This is a grouping of ideas, advice, and collections gathered over the years.

"It takes a village"

Thanks for the amalgamation from peers and mentors that have helped (and to family, friends, colleagues, and the CG@Penn community). The hope is that these can assist others who are looking to join or are just starting in the software and/or computer graphics industry.

If you have further ideas or questions about any of this information, want to meet for coffee or a virtual chat, feel free to get in touch.

~ Items below are in no particular order ~

Some videos that discuss useful coding habits...

> Kate Gregory “Simplicity: Not Just For Beginners”
tldr; Clean code whenever possible and strategies for writing that way.

> Mike Acton "Data-Oriented Design and C++"
tldr; DOD and memory management create performant code - if you don't understand the data you don't understand the problem - the purpose of a program is transforming one form of data to another - solving problems you don't have creates more problems than you actually do have.

> Louis Brandy “Curiously Recurring C++ Bugs at Facebook”
tldr; Common coding bugs people hit that shouldn't be hit in the first place, and how to resolve them.

> Chandler Carruth “There Are No Zero-cost Abstractions”
tldr; Why use an abstraction, what effect that will have on timing / use, how to cope with that effect.

Additionally, here's some general media that help when thinking about mindset and tackling challenges.

~ These are definitely cliché, so do with them what you wish... read them, watch them, ignore them, debate them, whatever floats your boat... ~

> Mood Follows Action
tldr; Showing up is the hardest step, discipline (hard) gets you through to habit (easy) and progress.

> How to be so good they can't ignore you
tldr; Focus on deliberate and purposeful practice / project / content creation while ignoring outside expectations.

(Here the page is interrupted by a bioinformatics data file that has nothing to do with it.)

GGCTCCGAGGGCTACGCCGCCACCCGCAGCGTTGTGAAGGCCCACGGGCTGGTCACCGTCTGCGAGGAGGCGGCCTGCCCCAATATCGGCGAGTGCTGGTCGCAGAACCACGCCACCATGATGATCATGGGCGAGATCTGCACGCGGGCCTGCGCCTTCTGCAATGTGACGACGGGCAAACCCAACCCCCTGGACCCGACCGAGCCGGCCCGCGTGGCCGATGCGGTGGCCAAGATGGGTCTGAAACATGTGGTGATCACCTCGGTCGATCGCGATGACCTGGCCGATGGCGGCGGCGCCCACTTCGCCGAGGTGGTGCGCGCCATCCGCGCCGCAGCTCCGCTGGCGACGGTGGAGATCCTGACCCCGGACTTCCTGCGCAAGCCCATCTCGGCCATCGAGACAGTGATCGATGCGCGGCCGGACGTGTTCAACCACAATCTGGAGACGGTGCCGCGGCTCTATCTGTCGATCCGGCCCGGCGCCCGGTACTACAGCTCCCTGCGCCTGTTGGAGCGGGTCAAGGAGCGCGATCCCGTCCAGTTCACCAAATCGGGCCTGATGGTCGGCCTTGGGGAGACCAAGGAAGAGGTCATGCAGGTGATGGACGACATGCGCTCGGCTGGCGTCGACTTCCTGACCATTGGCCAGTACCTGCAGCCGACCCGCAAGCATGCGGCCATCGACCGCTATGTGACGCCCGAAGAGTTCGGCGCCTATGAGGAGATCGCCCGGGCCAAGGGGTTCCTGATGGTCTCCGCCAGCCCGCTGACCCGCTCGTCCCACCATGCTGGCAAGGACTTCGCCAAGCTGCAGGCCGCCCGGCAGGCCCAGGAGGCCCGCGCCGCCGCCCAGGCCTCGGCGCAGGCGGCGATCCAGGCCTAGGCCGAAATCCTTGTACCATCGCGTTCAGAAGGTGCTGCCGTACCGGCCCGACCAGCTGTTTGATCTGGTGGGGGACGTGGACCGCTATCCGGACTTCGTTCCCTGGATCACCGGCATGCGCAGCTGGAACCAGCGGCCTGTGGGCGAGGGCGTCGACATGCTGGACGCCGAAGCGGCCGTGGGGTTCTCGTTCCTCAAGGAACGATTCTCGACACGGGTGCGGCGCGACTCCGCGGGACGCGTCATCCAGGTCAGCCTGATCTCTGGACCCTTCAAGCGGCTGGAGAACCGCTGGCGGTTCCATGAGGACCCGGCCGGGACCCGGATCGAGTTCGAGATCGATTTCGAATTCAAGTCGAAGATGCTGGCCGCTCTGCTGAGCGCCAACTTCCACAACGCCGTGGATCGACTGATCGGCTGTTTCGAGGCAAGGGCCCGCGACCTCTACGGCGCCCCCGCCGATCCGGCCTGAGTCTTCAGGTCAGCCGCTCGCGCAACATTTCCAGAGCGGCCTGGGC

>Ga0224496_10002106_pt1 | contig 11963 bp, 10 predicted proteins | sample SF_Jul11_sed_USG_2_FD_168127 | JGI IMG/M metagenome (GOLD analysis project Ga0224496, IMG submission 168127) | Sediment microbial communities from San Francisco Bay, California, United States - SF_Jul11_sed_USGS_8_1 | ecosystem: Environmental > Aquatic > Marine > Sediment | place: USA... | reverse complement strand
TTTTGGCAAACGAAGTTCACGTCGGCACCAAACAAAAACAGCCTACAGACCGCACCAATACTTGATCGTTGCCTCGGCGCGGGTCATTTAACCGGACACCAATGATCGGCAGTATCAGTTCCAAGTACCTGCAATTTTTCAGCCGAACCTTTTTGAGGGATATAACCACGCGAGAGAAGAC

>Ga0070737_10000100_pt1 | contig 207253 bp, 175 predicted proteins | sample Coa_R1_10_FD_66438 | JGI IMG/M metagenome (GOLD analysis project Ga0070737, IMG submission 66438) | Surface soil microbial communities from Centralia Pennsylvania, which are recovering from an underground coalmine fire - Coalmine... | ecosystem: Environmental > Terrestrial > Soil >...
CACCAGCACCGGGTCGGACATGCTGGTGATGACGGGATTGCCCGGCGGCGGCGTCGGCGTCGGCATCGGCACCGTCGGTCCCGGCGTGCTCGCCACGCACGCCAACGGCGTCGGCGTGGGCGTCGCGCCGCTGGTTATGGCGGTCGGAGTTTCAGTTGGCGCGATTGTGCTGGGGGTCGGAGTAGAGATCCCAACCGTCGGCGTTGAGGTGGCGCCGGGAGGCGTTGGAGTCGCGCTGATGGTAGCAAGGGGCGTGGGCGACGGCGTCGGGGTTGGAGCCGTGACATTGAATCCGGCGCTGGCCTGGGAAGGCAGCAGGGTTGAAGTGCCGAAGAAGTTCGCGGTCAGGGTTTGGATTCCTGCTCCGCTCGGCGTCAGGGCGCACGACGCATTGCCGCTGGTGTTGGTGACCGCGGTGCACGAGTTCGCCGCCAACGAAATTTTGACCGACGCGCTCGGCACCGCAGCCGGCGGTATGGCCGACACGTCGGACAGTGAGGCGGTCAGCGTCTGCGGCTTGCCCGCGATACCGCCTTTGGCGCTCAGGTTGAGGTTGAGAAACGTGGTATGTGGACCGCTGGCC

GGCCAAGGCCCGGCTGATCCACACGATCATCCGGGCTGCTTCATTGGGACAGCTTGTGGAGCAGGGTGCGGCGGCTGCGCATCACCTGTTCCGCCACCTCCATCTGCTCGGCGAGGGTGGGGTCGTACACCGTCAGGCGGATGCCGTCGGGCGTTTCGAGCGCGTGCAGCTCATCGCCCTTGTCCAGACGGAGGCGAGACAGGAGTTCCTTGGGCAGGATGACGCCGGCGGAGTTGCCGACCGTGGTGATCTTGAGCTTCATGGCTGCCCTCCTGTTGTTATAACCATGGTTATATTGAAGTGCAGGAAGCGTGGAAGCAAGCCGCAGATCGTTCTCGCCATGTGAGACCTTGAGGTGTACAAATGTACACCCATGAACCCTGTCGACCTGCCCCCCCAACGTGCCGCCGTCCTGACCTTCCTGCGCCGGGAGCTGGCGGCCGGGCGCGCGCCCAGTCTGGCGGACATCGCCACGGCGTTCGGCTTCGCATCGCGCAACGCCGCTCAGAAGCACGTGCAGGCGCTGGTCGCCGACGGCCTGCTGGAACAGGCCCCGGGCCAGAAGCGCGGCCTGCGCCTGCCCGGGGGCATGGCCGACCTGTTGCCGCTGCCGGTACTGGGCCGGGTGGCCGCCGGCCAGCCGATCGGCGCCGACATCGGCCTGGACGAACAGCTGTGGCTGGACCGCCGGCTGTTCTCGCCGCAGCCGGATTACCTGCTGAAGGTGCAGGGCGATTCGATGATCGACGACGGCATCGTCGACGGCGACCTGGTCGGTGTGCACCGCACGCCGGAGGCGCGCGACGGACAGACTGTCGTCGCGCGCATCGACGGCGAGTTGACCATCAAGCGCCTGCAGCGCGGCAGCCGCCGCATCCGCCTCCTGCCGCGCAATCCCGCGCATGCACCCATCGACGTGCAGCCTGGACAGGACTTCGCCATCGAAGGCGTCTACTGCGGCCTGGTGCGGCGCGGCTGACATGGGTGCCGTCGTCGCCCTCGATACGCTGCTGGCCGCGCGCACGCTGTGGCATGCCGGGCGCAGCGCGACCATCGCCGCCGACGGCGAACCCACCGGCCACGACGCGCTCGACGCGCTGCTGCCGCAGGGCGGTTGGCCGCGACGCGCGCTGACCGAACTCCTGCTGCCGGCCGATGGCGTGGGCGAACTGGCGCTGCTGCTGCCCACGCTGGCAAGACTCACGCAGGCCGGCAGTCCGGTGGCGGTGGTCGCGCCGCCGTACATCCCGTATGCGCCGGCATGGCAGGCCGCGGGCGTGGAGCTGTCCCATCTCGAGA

> Genius takes time and extraordinary effort
tldr; Experience is not linearly based on time, it's based on interest and diligence in interacting with the subject matter.

> Marty Lobdell - Study Less Study Smart
tldr; How to "hack" your attention span for longer blocks of concentration time.

> Designing Your Life | Bill Burnett | TEDxStanford
tldr; It's okay to change, no plan for your life will survive first contact with reality - have a bias to action, try stuff - if the issue is not actionable, it's just a circumstance, accept it and move on - prototype different ideas and choose well from them for next steps.

> How to Get Your Brain to Focus | Chris Bailey | TEDxManchester
tldr; Deliberate time for boredom leads to more mind wandering, more ideas, and thus more future plans and projects.

> The dangerous downsides of perfectionism
tldr; It's good to strive for excellence in what you do, but having a hyper-critical internal voice alongside that is harmful; it's the 'getting back up after a mistake' aspect that's most important.

> The antilibrary
tldr; Having many projects, tabs, or thoughts left open can be a good thing as it shows interest / curiosity - as long as you're not focused on everything at once.

> The Skill of Humor | Andrew Tarvin | TEDxTAMU
tldr; We're not a personality assessment - we're defined by our actions. Humor is a way to share your point of view and connect with other people ('yes and' mindset) - as humans we need to manage not just time but also energy.

> The 2 mental shifts highly successful people make
tldr; You are responsible for your future, it doesn't just happen, it's built; even when you're doing well, staying open to new / learning experiences instead of just focusing on what you've already done is important.

> Why copying successful people can backfire
tldr; Everyone is different, try things out but only continue doing them if they work for you; copying what they're doing can be partially beneficial, but copying without understanding why and whether or not it works for you will backfire.

> Be so prolific they can't ignore you
tldr; Dont be afraid of not being good at something - the only way to get good is to start - dont setout only allowing yourself to make great work, complete the projects and someday they'll turn out great.

> What kind of self destructive perfectionist are you
tldr; When starting a task, predetermine how much effort you want to put into it - is it an A, B, or C level task - you only have so much time to spare per day - put the effort where the effort counts.

> Your long-term success depends on a solid daily routine
tldr; A steady routine makes it easier to track progress, maintain discipline, and do more vital work during your most productive hours - which may not be at conventional times.